In fact I insisted Russell let me show the film after class one day, and also watching was a filmmaker who had gotten into the course, Robyn Venables. She expressed a keenness for the film and in “working with Colin”, so she became our new lead actor… And remained an increasingly confident lead actor for the 3 first features I made, the second two as Nia Robyn. As she recalls:
“I freaking love this film. I remember the day I saw it. It was at the end of film crit class and it was the first day i really liked you CW. Before that you were that slightly annoying guy with the encyclopaedic knowledge of film that always dominated the class…”
Watching the film now… I notice a couple things I find interesting. One is the intrinsically New Zealand nature of these characters – All the films I’ve made have been about the way relationships function in NZ culture, and this is quite aggressively so… In ways that I’ve always been somewhat uncomfortable about. I would then have feel very uncertain writing a character who says the things that Zoe does in the film about sexual politics, but they do seem very much in line with women I have known, and the way in which they are awkwardly articulated is even more so…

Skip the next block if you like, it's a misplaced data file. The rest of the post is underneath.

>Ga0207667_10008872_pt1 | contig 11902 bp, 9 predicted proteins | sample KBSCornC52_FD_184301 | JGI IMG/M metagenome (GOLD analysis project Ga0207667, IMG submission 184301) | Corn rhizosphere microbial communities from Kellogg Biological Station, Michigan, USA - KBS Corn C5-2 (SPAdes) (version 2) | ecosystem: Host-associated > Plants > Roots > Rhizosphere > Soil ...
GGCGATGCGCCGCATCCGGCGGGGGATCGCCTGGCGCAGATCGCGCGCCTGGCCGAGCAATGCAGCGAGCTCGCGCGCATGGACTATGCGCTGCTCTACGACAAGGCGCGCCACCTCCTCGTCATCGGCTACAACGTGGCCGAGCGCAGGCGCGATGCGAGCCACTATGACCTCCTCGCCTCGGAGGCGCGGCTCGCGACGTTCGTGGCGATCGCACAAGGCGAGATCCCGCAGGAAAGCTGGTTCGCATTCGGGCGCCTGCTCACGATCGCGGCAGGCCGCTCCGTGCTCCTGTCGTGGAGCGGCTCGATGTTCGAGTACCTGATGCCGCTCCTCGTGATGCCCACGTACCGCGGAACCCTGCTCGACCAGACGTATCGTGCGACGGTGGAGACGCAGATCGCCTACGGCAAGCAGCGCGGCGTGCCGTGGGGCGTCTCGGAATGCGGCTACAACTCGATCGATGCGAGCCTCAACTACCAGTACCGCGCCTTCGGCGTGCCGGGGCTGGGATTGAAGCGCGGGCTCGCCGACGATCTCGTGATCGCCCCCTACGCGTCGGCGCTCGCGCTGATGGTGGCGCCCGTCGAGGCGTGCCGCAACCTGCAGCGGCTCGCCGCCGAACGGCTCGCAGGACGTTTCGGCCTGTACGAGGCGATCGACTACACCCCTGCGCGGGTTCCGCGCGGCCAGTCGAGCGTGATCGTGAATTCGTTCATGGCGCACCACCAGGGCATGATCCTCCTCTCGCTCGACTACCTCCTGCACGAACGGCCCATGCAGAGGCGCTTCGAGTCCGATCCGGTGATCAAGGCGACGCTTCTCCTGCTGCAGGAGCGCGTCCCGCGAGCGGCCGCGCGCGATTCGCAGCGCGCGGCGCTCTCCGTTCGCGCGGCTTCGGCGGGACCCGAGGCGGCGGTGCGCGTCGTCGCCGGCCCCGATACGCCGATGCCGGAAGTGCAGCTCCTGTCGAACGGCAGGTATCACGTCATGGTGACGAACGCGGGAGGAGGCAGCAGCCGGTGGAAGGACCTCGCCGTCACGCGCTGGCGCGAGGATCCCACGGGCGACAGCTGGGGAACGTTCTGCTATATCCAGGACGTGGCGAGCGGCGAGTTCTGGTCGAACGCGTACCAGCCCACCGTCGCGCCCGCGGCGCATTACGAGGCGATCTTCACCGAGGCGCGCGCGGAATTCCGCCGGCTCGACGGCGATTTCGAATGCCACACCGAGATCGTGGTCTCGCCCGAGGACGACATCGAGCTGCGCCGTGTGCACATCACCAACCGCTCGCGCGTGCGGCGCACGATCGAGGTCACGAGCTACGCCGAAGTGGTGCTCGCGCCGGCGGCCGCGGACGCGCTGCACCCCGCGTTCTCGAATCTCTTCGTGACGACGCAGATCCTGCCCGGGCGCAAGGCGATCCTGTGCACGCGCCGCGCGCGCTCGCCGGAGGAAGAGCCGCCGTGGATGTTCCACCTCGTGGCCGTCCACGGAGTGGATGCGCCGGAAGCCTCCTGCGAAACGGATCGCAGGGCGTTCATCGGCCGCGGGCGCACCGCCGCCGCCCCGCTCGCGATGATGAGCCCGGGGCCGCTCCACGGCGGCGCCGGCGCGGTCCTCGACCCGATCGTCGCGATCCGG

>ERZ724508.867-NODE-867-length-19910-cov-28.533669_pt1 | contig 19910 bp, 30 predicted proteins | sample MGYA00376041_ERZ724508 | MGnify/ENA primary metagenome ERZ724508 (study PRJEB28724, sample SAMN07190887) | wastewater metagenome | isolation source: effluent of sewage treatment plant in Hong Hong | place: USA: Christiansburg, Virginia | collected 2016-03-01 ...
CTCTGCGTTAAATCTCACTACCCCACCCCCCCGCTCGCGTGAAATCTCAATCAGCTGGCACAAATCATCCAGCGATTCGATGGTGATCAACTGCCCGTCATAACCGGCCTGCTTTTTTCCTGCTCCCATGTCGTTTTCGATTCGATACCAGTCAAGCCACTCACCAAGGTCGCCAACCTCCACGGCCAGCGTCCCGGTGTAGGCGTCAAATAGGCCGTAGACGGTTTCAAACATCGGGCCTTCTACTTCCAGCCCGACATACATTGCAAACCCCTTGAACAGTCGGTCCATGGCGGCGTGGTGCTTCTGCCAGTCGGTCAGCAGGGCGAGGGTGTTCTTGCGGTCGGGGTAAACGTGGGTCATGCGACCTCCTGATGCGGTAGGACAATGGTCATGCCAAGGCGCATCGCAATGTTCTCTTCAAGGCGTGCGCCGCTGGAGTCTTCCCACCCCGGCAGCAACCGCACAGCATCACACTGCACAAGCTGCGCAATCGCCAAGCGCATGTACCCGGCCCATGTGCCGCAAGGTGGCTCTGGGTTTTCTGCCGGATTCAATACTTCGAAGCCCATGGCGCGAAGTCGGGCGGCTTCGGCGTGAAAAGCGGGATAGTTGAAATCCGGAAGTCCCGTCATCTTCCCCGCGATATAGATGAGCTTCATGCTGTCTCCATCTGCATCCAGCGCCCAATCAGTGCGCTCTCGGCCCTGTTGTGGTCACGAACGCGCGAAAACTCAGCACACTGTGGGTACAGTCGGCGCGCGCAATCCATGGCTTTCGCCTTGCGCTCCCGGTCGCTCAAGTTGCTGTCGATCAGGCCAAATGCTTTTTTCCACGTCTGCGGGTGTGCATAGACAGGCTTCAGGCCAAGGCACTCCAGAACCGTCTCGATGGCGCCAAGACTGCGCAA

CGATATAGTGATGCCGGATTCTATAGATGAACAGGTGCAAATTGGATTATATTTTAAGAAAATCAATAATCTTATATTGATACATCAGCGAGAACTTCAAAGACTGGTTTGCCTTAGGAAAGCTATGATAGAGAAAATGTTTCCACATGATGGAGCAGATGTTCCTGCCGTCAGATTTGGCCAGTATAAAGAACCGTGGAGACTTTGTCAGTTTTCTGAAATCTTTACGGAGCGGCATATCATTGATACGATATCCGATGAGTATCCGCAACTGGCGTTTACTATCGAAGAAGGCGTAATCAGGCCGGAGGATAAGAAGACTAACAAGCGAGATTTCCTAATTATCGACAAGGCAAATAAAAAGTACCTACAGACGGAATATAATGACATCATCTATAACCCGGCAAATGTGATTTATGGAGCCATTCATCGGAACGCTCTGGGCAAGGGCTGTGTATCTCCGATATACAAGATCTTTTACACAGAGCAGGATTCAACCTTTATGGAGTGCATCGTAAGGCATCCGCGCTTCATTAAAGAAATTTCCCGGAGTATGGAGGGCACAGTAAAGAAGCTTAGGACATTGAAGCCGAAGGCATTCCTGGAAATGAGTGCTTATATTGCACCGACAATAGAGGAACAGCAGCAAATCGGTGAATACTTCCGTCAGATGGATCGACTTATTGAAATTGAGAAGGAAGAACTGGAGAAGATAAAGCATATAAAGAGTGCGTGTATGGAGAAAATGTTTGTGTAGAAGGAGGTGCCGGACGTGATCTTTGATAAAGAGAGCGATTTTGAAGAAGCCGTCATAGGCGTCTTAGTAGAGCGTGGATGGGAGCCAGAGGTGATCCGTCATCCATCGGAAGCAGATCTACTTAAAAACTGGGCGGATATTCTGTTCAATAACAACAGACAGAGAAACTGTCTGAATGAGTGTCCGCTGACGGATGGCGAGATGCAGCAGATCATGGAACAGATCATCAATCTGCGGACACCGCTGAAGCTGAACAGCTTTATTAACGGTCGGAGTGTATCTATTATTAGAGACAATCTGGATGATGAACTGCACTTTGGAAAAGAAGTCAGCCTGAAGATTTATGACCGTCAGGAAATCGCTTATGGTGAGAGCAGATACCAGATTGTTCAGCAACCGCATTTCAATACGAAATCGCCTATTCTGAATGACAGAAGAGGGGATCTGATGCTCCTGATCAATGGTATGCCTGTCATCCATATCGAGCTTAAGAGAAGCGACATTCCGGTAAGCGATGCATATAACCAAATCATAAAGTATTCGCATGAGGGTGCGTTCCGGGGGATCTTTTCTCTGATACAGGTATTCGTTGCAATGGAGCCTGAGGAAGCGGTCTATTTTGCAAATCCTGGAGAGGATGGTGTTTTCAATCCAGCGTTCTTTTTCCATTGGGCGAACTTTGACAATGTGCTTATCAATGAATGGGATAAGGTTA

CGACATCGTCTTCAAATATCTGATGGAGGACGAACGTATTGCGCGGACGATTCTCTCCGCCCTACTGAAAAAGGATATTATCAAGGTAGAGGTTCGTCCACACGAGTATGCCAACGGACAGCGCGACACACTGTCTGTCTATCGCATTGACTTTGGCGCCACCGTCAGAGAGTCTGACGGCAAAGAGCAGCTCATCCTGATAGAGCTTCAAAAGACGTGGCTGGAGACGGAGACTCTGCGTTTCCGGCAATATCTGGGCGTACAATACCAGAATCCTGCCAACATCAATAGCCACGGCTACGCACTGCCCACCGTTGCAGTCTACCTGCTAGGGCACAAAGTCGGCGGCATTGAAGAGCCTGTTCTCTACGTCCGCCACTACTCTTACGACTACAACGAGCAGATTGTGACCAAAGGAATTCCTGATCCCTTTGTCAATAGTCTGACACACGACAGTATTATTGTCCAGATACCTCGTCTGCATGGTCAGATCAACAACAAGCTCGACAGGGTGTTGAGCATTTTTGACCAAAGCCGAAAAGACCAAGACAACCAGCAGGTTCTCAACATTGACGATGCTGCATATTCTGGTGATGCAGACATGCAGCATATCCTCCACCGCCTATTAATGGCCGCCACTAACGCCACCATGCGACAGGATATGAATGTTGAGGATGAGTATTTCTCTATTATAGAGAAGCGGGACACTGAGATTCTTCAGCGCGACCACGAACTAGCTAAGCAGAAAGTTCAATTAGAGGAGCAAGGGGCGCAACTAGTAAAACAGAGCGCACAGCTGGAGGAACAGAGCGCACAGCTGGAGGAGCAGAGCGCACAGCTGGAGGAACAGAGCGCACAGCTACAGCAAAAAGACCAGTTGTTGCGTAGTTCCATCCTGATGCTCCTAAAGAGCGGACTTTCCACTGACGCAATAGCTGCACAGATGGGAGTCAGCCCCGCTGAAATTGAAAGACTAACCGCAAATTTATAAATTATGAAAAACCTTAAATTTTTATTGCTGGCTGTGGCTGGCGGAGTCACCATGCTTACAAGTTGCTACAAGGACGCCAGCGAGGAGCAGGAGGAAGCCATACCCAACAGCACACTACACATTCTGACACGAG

The other thing I notice is how aggressively unpolished it is! Obviously shot in one night, obviously artificial in structure, there is no effort to disguise the minimal nature of it, you can hear me snickering, hear the power cable banging on the floor, the reframings are rough as hell and not cut out, they’re wearing the same clothes for every night of it - But it partly works because of that – I’m in hindsight, really pleased to think this is the first film I made. It feels like all the attention was put into getting the right things right, and none whatsoever to anything else – and more, for the angry young “enfant terrible of NZ filmmaking” I started getting lazily tagged as later on – all the choices were the opposite of the ones people were making in the NZ films around us at the time, all so concerned with physical craft, process invisibility and script structure…